| The shameful and condemnable killing of a youth Arshad Ahmed Shah in Sopore and bullet injuries to four others by men in uniform should make the government sit up and take notice, not by simply ordering yet another cosmetic inquiry but by instituting a fair probe and unraveling the truth on a fast track basis. Apart from ensuring justice that this case deserves, the government must first of all find out why lies and rumours are pedaled to either defend the men in uniform for their brutality or to create a complete confusion. Official lies cannot wash over the acts of omission of the men in uniform. Police has maintained that after returning from encounter site where one militant was killed, their convoy came under stone pelting by protesting youth and the security forces retaliated by opening fire, in which one person was killed and four others were injured. However,the family of the youth and some eye-witnesses have nailed the lie, maintaining that it were not the paramilitaries who opened the firing but the Special Operation Group of Jammu and Kashmir Police and they have also claimed that no protests were going on at that time and place. This is not the first time that such confusing and mismatched narratives have propped up. It has become the wont of the official circles to circulate both contradictions or the ‘invocation of terrorist’, ‘suspect’ and ‘heavy stone pelting’ to justify wrongful killings. In this particular case, if there is an element of truth in the allegations ofthe family of the deceased and some eye-witnesses, the police is not only trying to cover up its tracks by building up the ‘stone pelting’ narrative but also shifting the onus to other para-militaries and evade the blame. This is not the sole case of this kind. It was easy for the police to bury the truth in the Shopian rapes and murders by fudging all preliminary evidence and floating a slew of rumours accusing other security agencies and finally get away without an explanation. Official lies and rumours have become a part of the systemic pattern and culture of impunity that men in uniform enjoy for crimes against humanity. This impunity, obviously goes beyond the Armed Forces Special Powers Act and the mammoth scale of killings in 2010 are an indication, where simple probes have been ordered without an outcome.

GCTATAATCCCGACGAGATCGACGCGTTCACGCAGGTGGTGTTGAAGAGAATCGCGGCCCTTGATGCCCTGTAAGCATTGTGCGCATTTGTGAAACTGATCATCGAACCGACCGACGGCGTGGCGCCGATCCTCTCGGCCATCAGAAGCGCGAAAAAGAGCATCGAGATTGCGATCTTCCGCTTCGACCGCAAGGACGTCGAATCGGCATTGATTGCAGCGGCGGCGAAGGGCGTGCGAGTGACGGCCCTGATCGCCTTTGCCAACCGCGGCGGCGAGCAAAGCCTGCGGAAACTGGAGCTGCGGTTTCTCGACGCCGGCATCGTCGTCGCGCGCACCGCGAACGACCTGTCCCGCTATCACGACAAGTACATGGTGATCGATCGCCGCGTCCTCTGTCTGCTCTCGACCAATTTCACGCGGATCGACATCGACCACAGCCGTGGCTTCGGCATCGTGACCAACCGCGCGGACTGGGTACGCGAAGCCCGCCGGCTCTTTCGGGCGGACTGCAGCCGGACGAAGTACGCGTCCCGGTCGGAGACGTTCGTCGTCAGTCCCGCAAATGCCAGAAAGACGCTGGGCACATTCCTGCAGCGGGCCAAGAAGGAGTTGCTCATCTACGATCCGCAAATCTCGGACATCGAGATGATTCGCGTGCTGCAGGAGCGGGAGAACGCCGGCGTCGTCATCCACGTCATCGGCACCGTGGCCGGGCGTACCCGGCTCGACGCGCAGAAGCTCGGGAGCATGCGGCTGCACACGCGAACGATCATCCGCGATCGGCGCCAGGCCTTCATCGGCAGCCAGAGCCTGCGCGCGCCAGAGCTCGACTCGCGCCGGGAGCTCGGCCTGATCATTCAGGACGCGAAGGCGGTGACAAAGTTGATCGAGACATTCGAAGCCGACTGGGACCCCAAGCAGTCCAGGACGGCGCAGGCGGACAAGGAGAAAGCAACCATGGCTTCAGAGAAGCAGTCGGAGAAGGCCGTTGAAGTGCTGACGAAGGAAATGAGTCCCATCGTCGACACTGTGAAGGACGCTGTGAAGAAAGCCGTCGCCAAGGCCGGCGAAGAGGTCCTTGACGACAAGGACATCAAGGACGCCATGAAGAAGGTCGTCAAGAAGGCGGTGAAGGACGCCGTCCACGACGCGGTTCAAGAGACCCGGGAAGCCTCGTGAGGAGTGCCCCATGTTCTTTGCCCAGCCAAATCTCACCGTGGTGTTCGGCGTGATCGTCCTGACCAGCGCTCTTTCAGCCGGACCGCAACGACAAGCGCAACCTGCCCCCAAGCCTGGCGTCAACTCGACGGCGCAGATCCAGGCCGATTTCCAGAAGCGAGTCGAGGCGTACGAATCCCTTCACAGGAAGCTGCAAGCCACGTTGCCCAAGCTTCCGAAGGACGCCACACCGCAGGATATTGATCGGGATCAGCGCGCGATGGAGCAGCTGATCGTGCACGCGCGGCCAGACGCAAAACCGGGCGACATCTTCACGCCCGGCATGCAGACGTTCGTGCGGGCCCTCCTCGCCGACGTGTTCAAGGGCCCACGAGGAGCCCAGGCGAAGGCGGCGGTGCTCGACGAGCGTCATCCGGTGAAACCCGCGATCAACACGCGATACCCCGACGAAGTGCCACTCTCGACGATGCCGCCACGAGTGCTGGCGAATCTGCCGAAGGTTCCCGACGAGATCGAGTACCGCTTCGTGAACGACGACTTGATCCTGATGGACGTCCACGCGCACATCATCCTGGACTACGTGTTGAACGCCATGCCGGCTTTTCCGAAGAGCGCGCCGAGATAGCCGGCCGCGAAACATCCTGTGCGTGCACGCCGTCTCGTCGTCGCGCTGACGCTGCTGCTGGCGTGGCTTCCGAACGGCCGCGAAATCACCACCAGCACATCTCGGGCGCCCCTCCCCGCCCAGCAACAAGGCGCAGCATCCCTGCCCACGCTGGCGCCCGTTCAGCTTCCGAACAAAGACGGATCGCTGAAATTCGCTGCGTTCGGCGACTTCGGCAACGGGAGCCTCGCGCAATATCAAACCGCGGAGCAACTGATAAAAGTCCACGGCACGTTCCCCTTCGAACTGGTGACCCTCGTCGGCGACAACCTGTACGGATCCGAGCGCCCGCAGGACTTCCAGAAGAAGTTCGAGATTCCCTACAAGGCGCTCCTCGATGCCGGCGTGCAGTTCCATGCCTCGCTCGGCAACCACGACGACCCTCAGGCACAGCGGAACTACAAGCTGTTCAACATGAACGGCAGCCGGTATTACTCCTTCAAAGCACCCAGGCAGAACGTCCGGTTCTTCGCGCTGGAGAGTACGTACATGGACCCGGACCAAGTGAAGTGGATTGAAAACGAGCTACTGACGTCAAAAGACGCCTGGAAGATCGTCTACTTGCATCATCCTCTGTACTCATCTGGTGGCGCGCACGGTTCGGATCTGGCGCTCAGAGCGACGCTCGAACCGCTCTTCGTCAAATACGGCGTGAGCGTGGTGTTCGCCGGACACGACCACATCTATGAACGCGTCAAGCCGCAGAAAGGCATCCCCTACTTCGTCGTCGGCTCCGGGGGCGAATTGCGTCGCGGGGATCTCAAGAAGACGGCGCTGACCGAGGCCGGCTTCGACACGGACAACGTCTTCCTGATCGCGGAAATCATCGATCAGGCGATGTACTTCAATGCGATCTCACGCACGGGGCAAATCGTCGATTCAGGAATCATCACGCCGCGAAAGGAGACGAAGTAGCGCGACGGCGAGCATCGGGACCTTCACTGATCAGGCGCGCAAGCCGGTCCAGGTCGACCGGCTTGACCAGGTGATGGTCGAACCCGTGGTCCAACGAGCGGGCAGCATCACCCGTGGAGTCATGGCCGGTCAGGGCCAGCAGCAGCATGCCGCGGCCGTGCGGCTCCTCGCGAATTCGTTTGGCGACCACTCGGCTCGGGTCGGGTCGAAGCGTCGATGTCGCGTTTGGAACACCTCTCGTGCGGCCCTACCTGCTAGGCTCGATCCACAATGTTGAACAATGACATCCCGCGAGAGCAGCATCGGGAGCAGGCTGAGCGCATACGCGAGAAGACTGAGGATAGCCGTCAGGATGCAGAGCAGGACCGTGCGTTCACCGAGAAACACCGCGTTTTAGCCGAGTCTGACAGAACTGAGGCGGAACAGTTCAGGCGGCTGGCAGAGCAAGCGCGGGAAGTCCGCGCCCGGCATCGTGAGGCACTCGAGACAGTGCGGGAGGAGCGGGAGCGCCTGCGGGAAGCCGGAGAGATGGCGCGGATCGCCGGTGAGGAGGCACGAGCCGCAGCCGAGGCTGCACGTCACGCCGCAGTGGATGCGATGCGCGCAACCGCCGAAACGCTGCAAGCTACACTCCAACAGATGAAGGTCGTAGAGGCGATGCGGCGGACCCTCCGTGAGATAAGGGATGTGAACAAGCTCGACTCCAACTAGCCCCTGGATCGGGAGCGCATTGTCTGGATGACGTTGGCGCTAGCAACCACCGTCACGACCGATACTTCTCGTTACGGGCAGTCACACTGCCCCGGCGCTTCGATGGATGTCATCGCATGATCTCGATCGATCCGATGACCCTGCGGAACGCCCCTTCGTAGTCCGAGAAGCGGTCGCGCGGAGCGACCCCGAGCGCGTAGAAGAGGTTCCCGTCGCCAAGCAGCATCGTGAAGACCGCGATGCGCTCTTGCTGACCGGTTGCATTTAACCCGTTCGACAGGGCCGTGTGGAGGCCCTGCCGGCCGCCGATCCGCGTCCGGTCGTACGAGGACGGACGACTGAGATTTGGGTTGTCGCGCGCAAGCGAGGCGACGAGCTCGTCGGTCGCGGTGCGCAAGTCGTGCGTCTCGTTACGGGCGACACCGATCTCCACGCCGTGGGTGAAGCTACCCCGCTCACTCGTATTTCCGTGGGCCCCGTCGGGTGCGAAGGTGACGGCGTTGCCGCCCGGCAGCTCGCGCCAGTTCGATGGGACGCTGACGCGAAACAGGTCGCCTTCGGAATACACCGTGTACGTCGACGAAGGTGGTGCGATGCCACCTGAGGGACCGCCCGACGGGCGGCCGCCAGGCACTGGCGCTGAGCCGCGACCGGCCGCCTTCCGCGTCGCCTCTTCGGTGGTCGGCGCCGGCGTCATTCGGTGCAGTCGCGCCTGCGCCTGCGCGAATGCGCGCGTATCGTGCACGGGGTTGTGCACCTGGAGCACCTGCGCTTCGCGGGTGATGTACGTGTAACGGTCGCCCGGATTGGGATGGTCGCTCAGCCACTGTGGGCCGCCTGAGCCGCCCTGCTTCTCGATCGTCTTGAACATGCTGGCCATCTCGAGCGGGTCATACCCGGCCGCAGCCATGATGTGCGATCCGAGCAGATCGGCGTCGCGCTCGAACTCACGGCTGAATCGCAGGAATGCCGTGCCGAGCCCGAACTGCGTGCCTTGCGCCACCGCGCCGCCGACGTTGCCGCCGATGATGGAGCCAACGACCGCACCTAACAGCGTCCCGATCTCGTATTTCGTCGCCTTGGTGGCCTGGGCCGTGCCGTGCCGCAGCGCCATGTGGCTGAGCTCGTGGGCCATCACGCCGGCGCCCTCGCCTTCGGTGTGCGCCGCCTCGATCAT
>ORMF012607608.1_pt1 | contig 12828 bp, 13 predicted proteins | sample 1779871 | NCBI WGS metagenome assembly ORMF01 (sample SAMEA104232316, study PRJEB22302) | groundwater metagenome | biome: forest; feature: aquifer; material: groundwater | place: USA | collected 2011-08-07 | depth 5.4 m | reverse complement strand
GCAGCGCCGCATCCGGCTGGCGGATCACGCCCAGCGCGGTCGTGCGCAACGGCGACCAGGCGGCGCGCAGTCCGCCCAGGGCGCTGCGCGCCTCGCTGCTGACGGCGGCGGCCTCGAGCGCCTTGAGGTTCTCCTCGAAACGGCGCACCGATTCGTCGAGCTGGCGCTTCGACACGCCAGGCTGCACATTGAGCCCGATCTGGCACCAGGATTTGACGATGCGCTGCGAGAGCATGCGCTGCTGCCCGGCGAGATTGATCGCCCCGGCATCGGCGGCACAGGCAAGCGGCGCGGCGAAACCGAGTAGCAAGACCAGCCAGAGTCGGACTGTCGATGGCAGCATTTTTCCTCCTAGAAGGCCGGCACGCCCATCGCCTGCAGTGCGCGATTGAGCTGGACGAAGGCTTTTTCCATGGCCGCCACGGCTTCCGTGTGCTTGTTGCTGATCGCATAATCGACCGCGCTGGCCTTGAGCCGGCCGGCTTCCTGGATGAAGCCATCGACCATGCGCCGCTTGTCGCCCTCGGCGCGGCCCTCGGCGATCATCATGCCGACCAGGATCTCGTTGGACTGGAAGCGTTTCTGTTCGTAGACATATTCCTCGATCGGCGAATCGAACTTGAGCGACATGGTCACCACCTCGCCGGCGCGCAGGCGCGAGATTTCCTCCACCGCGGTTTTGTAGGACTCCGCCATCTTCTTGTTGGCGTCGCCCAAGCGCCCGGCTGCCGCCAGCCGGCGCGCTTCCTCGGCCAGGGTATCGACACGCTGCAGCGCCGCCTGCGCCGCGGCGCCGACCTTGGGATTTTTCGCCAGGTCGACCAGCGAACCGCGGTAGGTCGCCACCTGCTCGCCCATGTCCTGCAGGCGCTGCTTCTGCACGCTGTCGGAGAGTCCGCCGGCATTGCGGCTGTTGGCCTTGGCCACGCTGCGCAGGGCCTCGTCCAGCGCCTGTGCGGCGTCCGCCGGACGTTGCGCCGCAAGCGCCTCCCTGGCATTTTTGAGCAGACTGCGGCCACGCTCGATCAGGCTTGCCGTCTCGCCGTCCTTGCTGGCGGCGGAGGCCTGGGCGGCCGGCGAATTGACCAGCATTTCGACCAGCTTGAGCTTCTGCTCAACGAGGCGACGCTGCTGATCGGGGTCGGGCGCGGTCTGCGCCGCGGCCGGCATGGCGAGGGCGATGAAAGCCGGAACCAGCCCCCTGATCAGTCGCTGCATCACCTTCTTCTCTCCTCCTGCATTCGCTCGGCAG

It is important for the government to swiftly act and sift fact from fiction in the fresh Sopore case before truth gets totally obfuscated and buried beneath layers of lies and rumours. Whether or not a protest was taking place in the area forcing men in uniform to retaliate, it cannot be deemed enough a provocation for snuffing out lives of ordinary human beings and thereafter unleashing a reign of repression through curfews and other curbs including raids and arrests. The job of the government and its agencies is to restore calm, not cause further provocation through excessive use of force and brutal methods like the Sopore killing. At a time when the government is trying to put up a façade of intolerance to human rights violations by ordering fresh commission of inquiry in the 2010 killings, after doing nothing in these cases for four years, it cannot resort to similar tyrannical methods of cracking down on those who still manage to raise what is officially considered as ‘ugly whimpers’ of protest. Such measures only seek to push the people to the wall and prepare conducive grounds for further unrest and for glamourisation of militancy, which must be avoided at all costs.